These are reasons for me that go beyond the windows 8 "touch" novelty......

    That and Asus has a great track record with me. I grew up buying their parts to build my desktops and the past 7 years i own 2 laptops and a netbook from them and they all work well. I've never been disappointed by their products. They put out good hardware. If they ever put out a lemon than I must have missed it.

    Win8 may not be the only OS I would have on this machine. there's talk of an ubunto that will work on these convertibles. I'd be down with that...

    So when mr woods asks who is this device aimed for? Its aimed for those tech enthusiasts who enjoy tinkering which has always been the main audience for asus.

    The only point i can agree with in Mr Woods review is that the 13.3 version gets to be much for a tablet. Also I noticed in the intel commercial where the girl is at the train station with this Asus unit and u can see in the picture above, there is a lot of bevel or frame for the tablet screen. The reviewer fails to mention this and is completely hung up over the "touchness" of win8.

    If you just want a convertible and stay with win8 and u don't need the power or the expense that comes with this unit, well then obviously this unit is not for you or the masses and apparently its not for Mr. woods either! ;-p
    sigkill
  • The point is, it's a good laptop.

    Even while justifying that it doesn't have touch on both sides as a wrong, this laptop has so much going for it that it really doesn't matter in the big picture. It's one of the few ultrabooks capable of delivering a small slideshow... without even leaving the computer! It has dual cameras like a Pad, perfect for including friends into a conversation along with yourself. Not to mention its internal specs blow the crap out of any tablet out there, except perhaps quad-core tablets. The point of this is, it is a great LAPTOP. Not a Tablet, but a LAPTOP. Anyone paying $1500 for watching videos, surfing the web and facebooking with pinches and swipes is a total idiot. I pay $1500 for a dual i7 that can give presentations, and serve as a tablet in a pinch. It is not made to showcase Windows 8, it is made for people who WORK and need versatility in a LAPTOP. Windows 8 is an afterthought, a readymade interface for the Tablet (it would be just as useful for me with Windows 7 and no touch capability).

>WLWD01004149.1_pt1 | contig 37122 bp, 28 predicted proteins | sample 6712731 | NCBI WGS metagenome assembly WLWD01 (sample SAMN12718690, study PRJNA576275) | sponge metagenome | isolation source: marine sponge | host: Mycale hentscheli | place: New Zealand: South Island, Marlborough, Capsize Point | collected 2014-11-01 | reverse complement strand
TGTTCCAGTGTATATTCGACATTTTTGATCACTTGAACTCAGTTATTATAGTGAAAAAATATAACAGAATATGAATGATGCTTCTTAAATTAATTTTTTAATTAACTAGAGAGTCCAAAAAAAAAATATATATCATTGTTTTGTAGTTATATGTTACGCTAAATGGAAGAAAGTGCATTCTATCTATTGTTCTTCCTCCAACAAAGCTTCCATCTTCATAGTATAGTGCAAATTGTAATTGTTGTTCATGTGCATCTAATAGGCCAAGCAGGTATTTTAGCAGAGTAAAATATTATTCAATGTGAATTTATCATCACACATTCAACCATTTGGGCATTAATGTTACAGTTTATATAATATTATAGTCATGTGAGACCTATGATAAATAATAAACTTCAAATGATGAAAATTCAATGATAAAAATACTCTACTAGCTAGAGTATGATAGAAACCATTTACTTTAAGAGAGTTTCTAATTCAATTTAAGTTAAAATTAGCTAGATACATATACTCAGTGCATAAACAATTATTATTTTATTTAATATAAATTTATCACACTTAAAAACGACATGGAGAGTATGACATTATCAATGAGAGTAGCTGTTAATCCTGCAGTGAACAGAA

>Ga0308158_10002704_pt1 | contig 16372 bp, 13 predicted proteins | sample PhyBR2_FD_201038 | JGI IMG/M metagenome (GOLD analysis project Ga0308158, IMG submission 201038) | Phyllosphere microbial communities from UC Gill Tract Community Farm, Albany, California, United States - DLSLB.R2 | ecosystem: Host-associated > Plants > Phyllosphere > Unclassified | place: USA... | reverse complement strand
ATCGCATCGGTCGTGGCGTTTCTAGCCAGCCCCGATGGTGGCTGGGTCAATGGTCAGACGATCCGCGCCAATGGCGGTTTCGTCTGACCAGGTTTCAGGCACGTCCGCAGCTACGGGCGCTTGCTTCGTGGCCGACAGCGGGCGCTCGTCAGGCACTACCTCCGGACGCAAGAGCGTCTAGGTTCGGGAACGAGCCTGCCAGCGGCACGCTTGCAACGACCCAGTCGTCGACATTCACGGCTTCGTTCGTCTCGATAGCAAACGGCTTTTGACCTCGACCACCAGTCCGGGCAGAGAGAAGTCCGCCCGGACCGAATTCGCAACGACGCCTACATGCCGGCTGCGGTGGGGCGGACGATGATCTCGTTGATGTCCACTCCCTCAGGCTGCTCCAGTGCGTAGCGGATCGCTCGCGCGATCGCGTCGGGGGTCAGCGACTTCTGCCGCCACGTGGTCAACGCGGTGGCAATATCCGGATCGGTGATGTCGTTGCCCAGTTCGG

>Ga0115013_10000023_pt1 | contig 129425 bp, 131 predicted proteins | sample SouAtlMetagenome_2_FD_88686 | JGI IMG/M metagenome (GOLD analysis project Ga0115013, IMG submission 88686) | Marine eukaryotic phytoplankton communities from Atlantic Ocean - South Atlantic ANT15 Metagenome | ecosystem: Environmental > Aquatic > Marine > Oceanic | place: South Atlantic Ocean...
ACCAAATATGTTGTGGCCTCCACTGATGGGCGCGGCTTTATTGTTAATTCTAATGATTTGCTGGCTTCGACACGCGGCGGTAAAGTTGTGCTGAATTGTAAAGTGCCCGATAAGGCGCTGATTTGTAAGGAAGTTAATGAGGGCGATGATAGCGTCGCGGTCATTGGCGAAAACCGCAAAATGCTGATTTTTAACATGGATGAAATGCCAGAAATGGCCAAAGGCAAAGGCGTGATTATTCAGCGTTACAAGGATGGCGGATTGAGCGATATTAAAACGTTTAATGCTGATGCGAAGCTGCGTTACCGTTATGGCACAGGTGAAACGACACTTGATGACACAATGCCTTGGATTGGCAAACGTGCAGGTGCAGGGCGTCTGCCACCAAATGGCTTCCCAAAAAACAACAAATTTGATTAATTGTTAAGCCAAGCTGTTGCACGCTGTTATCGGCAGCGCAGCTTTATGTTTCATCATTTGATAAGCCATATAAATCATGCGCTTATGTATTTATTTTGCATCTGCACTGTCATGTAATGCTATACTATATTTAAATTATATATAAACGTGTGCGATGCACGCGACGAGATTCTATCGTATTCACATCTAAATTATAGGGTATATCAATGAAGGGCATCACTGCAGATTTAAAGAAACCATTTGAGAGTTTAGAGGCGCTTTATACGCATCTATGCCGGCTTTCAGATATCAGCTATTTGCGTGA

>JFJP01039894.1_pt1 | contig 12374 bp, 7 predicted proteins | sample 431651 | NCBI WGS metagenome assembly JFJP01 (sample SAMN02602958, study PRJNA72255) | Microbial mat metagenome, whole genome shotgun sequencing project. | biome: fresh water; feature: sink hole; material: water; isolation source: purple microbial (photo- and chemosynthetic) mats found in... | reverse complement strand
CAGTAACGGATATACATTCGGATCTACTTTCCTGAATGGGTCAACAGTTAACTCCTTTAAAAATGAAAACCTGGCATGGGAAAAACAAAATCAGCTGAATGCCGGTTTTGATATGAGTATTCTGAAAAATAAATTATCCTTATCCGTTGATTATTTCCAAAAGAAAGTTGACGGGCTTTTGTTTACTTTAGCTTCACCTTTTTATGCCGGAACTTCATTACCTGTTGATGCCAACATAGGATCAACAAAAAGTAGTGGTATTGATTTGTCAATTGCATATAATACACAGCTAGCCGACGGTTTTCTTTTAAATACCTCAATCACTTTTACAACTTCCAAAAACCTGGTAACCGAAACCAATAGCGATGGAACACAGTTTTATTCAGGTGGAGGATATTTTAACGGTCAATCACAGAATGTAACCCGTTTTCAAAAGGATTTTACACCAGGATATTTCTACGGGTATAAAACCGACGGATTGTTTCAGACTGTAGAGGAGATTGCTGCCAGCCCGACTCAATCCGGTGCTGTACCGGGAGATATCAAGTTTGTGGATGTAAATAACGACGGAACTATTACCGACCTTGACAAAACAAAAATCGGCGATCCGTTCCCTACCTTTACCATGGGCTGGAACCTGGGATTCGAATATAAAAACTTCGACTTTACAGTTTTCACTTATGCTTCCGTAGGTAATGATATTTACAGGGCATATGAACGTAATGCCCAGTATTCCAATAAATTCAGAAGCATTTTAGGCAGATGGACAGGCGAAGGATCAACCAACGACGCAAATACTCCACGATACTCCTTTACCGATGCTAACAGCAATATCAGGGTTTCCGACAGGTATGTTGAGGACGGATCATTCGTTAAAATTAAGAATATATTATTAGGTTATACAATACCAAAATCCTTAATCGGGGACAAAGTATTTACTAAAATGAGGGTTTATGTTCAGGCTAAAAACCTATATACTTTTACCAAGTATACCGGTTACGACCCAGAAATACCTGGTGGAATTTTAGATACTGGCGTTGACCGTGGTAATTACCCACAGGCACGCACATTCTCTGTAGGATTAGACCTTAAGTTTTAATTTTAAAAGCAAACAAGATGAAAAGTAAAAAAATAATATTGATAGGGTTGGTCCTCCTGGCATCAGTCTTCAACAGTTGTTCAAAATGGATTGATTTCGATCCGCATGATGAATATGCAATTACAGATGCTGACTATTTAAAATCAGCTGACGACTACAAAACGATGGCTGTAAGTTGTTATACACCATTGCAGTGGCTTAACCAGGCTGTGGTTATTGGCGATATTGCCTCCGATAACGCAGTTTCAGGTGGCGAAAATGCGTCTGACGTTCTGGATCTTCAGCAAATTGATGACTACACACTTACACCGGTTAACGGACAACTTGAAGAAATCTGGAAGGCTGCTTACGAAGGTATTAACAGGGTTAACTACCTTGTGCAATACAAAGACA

Once Again, I do not pay $1500 for a tablet, I pay it for a LAPTOP. You know, the kind that can run ArcMap, Stata, SAS, MatLab, EViews, SQL, Office 2010, Adobe Creative Suite... not Angry Birds. That's the niche for this laptop, and it fills everything in it.
    Gamaliel Lamboy
  • Is windows 8 all about touch?

    If it is i don't think i'm going to give up with win 7. I mostly use computer for digital photography and what i need in laptop is a matte ips (or s-ips) screen, because glare from gloss screens are enemys of a correct color/contrast display. This laptop could be perfect for my location works (tethered shooting) and also to show my portfolio to customers. The hardware seams good for runnin photoshop, camera control pro etc. To me it miss a display port to connect to my eizo cg monitor. The touchscreen on the back is a plus for slideshow and on the go entertainment and surf-mail-social things.
    Sorry for my bad english
    Alessandro Corradini